Just got home from my first serious session with the X3 14.
This is what I found; (I'll try and be unbiased).
This kite is more than 90% the same as the X2. While it has been refined, it certainly is not a departure from the qualities of the X2. If you don't like the way the X2 flies, you won't like the X3 either.
If you do like the X2, you will find that the X3 is a more balanced, smoother flying version, with more range, more rigidity (in parts) and some nice (but subtle) construction and design refinements.
When the wind is smooth, this kite feels more balanced and flies cleaner and crisper than the X2, and probably any other kite I have flown. But it is a fast technical kite and needs to be 'flown' in order to get the benefits. It has a light feel and the power delivery does feel slightly more consistent. But only slightly... It is still a 'peaky' kite with the power unlike lower AR kites.
Today was VERY gusty at times and up and down. When I arrived people were hardly moving and staying up wind on 12m Rhino II's. The wind had been stronger earlier, so a 12m Rhino was the biggest kite in the Air. I hit the water with the 14 X3 (on my 137 Stonker) and had no problem with power. I did have to work the kite at times, but I could rock upwind and jumP. Most people came in because they couldn't keep planning. The 12m Rhino II stayed out, and I think the 14m X3 has similar low end to this. Probably more when you work the kite, becasue you can work the X3 MUCH more easily than the Rhino II. Later on when the wind kicked in, most people (even with smaller kites) where way overpowered. According to the wind graph, the wind got to about 26 knots with gusts over 30. One guy on a Rhino II 12 was getting spanked like you wouldn't believe. Incredibly, I was Ok on the 14m X3. It has huge top-end range. More than X2 I think for sure, and WAY more than the Rhino II. With my 14m Rhino II I would be overpowered in 20 knots, and cactus in 25.
In the gusts every kite is a bitch, but I feel that the X2 and X3 are worse than most due to their AR. I found that the X3's tips wobble more than the X2 in the gusts. Like the X2, the X3 is very sensitive to changes to pitch from sheeting. In gusty wind and chop this is extreme. This kite is very high AR, so this is to be expected. As a result it distorts much more than a lower AR kite when the wind is gusty. The kites' benefits over other kites is apparent when the wind is smoother. I am sure the X10 is an even more extreme version of this.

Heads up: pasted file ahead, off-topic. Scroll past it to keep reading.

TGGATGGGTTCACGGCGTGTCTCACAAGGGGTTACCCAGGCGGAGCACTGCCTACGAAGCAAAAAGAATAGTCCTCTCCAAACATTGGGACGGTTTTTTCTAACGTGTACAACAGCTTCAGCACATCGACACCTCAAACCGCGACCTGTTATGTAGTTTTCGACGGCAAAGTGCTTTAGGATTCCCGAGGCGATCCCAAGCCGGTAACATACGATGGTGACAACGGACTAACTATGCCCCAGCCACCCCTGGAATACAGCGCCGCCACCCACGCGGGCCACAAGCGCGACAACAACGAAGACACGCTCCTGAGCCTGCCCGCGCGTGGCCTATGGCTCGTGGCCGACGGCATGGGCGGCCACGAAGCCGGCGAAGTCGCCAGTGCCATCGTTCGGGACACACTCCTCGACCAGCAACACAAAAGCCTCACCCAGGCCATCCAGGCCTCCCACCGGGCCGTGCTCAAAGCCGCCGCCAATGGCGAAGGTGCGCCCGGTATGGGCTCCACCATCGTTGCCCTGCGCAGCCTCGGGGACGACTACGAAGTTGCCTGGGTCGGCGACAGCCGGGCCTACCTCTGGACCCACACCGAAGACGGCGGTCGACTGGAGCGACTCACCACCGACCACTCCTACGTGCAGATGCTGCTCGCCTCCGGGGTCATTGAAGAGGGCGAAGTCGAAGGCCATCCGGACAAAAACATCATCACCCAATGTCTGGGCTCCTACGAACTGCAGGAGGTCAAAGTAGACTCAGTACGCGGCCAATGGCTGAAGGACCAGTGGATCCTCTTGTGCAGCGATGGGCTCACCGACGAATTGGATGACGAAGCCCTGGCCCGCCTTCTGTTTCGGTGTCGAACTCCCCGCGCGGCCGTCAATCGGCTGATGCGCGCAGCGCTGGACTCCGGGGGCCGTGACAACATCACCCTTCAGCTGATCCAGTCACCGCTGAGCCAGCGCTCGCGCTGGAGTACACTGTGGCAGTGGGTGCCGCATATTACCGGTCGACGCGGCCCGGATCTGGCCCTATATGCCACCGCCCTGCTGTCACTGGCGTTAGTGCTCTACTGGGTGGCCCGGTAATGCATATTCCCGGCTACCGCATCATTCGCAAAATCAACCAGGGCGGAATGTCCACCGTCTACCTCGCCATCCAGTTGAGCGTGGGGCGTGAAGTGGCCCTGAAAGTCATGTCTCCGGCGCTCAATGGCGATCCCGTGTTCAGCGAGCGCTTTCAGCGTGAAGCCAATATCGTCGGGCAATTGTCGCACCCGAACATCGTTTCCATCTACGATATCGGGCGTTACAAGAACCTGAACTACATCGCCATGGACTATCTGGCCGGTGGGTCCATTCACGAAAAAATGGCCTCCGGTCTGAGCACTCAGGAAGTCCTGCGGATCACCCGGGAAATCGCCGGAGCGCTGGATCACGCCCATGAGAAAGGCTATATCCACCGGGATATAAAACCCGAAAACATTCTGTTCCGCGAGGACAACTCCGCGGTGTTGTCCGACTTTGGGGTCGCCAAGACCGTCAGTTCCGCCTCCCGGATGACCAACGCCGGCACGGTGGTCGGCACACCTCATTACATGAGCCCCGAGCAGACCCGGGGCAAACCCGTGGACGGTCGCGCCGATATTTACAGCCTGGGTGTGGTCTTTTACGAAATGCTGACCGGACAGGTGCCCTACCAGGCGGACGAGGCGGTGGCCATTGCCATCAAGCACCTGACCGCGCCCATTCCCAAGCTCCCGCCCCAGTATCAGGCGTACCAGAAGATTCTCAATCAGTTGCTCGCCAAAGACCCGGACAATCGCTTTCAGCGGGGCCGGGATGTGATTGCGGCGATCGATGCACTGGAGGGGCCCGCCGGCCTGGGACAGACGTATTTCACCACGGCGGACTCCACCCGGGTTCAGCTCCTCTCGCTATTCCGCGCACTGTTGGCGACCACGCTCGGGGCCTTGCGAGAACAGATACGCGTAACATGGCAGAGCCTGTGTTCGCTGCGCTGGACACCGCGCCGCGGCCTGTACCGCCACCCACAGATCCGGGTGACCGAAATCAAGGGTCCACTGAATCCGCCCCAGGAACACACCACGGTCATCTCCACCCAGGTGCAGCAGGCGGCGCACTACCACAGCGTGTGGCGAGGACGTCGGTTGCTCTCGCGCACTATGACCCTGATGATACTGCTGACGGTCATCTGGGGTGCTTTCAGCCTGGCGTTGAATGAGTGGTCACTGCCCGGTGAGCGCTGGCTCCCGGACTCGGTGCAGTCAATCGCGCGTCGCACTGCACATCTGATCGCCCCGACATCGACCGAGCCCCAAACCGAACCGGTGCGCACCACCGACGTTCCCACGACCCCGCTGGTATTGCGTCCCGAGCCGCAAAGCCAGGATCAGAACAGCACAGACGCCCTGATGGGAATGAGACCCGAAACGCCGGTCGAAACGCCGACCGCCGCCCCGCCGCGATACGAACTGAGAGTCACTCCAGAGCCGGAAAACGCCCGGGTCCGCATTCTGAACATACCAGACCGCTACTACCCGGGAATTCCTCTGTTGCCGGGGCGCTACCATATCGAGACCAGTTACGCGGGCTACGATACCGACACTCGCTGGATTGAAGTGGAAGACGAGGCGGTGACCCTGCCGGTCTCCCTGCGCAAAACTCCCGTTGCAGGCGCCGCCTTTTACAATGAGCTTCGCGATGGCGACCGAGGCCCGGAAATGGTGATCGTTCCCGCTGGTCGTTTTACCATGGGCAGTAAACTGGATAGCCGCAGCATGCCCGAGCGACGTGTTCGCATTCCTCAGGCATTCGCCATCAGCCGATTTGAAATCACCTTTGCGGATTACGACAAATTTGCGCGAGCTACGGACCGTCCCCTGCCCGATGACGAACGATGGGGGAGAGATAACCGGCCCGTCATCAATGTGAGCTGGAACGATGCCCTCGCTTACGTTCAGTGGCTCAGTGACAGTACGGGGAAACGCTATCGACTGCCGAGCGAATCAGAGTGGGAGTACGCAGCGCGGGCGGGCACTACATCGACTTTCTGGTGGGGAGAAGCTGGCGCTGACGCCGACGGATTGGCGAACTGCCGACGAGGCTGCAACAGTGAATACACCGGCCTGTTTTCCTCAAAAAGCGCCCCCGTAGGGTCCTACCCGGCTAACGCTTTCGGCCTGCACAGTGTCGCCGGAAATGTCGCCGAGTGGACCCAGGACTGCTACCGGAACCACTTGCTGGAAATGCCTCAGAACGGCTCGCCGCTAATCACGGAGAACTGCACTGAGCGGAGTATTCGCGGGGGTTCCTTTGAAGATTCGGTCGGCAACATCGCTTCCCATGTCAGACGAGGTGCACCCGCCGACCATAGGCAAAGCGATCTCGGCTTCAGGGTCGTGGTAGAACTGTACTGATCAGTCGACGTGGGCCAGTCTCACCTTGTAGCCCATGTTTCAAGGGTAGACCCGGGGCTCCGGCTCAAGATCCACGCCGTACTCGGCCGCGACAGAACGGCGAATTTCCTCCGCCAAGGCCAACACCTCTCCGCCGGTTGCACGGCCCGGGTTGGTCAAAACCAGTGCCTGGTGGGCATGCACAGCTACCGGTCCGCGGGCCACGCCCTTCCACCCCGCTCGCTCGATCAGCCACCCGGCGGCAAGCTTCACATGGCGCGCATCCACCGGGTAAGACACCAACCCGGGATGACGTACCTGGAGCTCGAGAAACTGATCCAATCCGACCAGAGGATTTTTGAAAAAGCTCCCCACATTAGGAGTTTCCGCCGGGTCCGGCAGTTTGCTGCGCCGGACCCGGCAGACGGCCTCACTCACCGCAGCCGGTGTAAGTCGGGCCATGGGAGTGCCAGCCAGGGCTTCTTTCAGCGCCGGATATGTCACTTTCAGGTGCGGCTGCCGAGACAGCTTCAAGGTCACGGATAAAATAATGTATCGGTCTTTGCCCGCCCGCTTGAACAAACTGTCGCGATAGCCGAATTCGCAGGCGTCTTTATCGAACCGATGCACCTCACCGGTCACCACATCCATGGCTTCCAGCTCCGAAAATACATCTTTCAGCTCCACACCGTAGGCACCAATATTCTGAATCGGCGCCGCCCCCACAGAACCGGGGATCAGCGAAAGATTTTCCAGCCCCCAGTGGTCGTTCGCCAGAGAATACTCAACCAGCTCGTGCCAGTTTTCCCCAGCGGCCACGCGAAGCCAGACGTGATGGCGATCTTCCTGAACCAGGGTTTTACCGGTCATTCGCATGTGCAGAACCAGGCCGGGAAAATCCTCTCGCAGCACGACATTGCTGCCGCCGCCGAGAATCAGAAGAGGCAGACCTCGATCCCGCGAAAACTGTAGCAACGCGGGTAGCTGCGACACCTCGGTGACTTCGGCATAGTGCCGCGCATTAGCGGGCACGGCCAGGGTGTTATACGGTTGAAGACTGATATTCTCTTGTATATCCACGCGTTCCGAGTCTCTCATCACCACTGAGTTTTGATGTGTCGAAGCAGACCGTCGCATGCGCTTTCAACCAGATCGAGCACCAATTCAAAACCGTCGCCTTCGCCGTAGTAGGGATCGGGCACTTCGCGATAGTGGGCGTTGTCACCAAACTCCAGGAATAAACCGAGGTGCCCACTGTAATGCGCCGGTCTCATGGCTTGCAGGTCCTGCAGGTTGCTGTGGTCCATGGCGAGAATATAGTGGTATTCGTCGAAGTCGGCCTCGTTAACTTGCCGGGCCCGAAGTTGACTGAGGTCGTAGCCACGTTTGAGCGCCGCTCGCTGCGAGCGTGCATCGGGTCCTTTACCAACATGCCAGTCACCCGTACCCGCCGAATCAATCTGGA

I think the trick with the X3 is to minimise sheeting as much as possible. Use the main loop - the kite will then maintain perfect trim and fly perfectly.
Having used the X2 for 9 months, and then the Rhino for 3 months I a good feel for the differences.
Differences to X2 14:
- More top end range, slightly more low end (I think?).
- Just feels more balanced and refined
- Turns faster
- Slightly less 'peaky' with the power
Differences of X3 14 to the Rhino II 14 (most of this applies to the X2 also).
- Much faster turning, and much more responsive
- Cleaner flying, Rhino II feels dull and 'draggy' in comparison
- Much better upwind
- MUCH more top-end range
- You can dump the power
- Faster flying kite, which allows you to kite faster in control
- Will shoot you higher in jumps
- Suits fast boards (mutant, shallow rocker TT's)
- Rhino II still has much more grunt
- Rhino II has a streadier pull
- Rhino II is 'floatier' and makes for softer landings
- Rhino II more suited to (and needs) slower boards, TT's with more rocker and fins.
- Rhino II more stable in gusts.
My view is that an X3 will give you much more height in a Jump than a kite like the Rhino II. But I woudn't be surprised if you can get more hang time from a Rhino II. The X3 has a cleaner flying and precise feel, but lacks grunt. If you use a fast board, this may suit you. Floaty transistions are much easier on a Rhino II. Big, fast high jumps are easier on on X3. It's horses for courses...